In eight years at a state school for the blind, the young Charles learned how to read and write music. Leaving Florida in 1947, he headed for Seattle ("Choosing the farthest place he could find from Florida," Jones says), where he notched his first hit two years later as a member of the Maxin Trio, "Confession Blues."

Even then, Charles was an enterprising individual. "He had his own apartment, record player, two pairs of pimp shoes, and here I am still living at home," Jones recalls with a laugh. "His mother trained him not to be blind: no cane, no dogs, no cup. His scuffed-up shoes... that was his guide and driving force. He was the most independent dude I ever saw in my life. Ray would get blind only when pretty girls came around."

Signing with Atlantic Records in 1952, Charles as a West Coast jazz and blues man recorded such songs as "It Should've Been Me" and label co-founder Ahmet Ertegun's composition, "Mess Around."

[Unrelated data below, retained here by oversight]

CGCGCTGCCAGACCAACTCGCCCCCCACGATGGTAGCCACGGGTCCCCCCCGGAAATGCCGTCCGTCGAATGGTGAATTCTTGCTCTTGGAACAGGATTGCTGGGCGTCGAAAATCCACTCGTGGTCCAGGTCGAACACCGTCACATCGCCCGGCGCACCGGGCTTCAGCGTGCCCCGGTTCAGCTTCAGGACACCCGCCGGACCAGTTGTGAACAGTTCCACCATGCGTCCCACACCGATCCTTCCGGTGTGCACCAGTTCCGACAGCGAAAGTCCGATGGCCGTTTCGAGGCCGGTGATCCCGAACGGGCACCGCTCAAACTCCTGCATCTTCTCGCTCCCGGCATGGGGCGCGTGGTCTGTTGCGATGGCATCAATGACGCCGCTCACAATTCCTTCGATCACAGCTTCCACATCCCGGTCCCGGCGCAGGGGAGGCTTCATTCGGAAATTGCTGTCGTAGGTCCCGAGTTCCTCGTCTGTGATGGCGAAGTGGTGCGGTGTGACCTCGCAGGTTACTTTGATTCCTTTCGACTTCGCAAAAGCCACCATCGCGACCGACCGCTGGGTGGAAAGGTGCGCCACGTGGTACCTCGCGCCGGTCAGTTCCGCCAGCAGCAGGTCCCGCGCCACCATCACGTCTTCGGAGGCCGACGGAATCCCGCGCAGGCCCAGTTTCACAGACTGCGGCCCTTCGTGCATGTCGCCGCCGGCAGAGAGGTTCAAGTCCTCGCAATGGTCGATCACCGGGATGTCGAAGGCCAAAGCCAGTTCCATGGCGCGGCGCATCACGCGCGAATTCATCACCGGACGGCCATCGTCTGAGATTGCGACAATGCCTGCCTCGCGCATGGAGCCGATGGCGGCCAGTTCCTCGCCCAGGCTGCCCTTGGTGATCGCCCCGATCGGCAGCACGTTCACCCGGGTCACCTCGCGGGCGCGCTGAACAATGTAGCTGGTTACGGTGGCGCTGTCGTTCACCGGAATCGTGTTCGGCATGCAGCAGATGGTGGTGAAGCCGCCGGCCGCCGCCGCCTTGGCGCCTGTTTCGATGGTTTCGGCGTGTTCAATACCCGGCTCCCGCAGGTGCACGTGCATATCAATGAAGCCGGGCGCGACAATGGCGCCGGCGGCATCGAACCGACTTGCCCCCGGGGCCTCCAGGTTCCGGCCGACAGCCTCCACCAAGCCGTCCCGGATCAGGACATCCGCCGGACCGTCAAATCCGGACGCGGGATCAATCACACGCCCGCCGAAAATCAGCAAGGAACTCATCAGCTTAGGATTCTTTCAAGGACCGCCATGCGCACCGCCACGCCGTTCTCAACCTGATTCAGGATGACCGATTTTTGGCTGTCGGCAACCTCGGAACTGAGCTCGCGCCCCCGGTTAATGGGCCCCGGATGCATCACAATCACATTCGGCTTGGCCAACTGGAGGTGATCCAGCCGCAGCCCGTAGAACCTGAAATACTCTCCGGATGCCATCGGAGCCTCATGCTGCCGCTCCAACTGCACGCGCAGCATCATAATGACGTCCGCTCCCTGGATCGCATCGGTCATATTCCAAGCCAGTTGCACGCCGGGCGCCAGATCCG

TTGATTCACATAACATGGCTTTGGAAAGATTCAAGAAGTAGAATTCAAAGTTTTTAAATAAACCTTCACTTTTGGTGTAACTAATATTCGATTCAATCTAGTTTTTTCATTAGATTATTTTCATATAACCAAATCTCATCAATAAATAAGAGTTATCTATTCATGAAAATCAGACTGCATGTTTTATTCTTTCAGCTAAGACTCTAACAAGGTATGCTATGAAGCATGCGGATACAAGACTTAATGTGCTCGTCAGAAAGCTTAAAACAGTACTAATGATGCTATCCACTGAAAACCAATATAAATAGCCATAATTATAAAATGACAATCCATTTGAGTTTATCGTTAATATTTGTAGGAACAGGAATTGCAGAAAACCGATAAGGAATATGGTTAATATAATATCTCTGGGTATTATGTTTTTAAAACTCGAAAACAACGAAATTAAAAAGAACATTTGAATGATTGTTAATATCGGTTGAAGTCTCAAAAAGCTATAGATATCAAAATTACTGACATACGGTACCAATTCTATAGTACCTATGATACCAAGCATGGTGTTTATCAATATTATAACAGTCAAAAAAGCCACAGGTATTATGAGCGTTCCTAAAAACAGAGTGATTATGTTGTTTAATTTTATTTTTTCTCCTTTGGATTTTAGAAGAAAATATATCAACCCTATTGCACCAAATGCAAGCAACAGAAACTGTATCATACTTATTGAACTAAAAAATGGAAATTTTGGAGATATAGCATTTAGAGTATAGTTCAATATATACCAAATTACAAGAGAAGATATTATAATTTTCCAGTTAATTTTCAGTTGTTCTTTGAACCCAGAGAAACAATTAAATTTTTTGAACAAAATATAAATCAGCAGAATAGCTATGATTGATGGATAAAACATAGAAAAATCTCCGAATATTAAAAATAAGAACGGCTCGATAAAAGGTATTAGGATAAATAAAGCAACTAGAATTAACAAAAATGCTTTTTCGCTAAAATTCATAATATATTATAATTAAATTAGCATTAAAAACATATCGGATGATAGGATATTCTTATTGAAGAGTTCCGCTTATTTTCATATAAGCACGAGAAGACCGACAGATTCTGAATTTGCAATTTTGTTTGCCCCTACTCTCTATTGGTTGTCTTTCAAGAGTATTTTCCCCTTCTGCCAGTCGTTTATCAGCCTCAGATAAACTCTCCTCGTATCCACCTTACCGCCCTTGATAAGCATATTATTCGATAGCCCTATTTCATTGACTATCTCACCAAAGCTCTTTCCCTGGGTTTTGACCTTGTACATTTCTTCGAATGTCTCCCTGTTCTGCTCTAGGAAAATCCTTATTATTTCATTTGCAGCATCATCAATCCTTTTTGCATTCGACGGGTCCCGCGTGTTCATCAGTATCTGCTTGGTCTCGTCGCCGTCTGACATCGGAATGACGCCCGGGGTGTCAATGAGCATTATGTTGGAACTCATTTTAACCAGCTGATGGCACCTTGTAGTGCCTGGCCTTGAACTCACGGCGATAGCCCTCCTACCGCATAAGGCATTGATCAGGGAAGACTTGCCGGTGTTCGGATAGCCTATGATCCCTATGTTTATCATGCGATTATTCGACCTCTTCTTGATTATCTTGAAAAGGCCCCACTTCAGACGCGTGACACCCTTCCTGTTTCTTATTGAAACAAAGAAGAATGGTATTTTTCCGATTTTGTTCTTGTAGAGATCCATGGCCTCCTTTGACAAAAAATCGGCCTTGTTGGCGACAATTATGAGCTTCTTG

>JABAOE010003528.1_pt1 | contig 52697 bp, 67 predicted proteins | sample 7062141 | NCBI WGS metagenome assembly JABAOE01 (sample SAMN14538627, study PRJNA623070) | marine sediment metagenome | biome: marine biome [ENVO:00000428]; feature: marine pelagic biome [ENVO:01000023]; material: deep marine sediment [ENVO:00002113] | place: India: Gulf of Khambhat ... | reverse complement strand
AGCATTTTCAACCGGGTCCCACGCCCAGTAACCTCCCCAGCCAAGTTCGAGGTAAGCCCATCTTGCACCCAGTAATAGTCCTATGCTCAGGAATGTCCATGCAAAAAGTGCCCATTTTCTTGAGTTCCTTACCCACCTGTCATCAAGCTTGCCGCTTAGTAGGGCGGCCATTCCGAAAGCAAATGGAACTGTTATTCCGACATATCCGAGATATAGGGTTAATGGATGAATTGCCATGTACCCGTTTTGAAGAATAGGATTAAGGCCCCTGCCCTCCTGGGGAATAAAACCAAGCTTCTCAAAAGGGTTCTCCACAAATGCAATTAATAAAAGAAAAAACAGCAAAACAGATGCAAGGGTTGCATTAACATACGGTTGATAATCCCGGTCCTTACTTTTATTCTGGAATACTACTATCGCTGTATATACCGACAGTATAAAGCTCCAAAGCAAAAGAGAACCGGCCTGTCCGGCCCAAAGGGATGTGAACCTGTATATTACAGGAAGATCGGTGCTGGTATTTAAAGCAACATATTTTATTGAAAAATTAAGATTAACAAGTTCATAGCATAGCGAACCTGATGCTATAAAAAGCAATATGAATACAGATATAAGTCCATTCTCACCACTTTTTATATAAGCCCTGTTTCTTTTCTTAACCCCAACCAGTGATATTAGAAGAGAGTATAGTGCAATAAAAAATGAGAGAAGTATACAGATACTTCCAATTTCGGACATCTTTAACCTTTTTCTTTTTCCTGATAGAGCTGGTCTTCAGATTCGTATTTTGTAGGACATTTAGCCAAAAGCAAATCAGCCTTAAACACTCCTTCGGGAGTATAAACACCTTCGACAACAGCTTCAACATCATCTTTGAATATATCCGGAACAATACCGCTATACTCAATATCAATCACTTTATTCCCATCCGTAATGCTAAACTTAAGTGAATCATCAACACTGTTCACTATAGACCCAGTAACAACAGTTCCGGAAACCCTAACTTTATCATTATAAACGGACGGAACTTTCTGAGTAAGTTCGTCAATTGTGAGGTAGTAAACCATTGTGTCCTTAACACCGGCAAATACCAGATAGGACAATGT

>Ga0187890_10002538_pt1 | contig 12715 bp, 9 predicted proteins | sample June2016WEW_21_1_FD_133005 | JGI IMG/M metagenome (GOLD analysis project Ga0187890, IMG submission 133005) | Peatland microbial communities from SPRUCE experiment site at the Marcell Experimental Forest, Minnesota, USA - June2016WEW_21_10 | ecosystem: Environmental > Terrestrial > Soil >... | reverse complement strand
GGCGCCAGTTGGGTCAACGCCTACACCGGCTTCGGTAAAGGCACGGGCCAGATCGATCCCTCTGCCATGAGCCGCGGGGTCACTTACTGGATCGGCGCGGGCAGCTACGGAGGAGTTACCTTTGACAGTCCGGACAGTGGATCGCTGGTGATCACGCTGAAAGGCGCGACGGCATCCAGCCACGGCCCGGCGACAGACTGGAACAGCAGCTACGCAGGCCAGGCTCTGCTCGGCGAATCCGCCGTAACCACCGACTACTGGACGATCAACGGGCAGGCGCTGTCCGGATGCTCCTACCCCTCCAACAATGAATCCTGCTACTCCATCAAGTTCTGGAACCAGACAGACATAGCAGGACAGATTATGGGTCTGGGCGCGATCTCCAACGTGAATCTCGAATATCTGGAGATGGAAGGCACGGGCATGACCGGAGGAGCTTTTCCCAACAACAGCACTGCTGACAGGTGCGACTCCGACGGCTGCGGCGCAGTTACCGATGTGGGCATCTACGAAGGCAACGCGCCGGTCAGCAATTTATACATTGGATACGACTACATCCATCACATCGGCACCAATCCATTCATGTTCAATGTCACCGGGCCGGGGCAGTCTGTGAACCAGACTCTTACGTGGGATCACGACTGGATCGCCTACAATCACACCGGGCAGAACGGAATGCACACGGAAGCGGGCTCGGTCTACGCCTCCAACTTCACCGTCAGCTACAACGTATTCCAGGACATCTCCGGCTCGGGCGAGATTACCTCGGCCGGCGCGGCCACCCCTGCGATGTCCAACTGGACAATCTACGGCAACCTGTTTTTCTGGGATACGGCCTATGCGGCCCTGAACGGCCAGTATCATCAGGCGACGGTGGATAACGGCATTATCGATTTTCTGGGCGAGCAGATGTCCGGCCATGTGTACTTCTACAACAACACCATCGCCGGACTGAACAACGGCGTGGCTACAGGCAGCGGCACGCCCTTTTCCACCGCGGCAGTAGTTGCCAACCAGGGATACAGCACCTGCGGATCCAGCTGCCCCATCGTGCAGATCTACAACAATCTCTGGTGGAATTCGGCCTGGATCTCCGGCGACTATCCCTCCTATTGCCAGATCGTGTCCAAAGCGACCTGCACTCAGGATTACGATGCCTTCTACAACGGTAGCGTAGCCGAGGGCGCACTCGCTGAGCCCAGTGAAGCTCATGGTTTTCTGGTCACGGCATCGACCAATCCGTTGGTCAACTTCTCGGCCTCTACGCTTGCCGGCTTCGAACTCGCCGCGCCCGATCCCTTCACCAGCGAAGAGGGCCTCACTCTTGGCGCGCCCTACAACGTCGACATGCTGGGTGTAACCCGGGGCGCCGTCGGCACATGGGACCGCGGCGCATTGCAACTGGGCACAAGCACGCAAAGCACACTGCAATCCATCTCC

Then he connected in 1954 with "I've Got a Woman," which set off a chain reaction of more hits capitalizing on his bold gospel/blues fusion. But Charles was just getting started. In 1958, he performed at the Newport Jazz Festival, accompanied by a band that featured such jazz cats as saxophonists David "Fathead" Newman and Hank Crawford. Further bucking convention, he recorded "The Genius of Ray Charles," a 1959 release offering standards on one side (including "Come Rain or Come Shine") and big band numbers on the other, featuring members of Count Basie's orchestra and several arrangements by Jones.


Video below: Charles' 1966 Coke commercial, "So Tired."



Leaving Atlantic for ABC-Paramount, a fearless Charles recorded the seminal "Genius + Soul = Jazz" album in 1961. A year later, his earlier dabbling in country music grew serious with the release of the million-selling "Modern Sounds in Country and Western Music."

Complemented by lush strings and a harmony-rich choir, he scored with covers of Don Gibson's "I Can't Stop Loving You" and Ted Daffan's "Born to Lose"-and spent 14 weeks at No. 1 on the Billboard 200.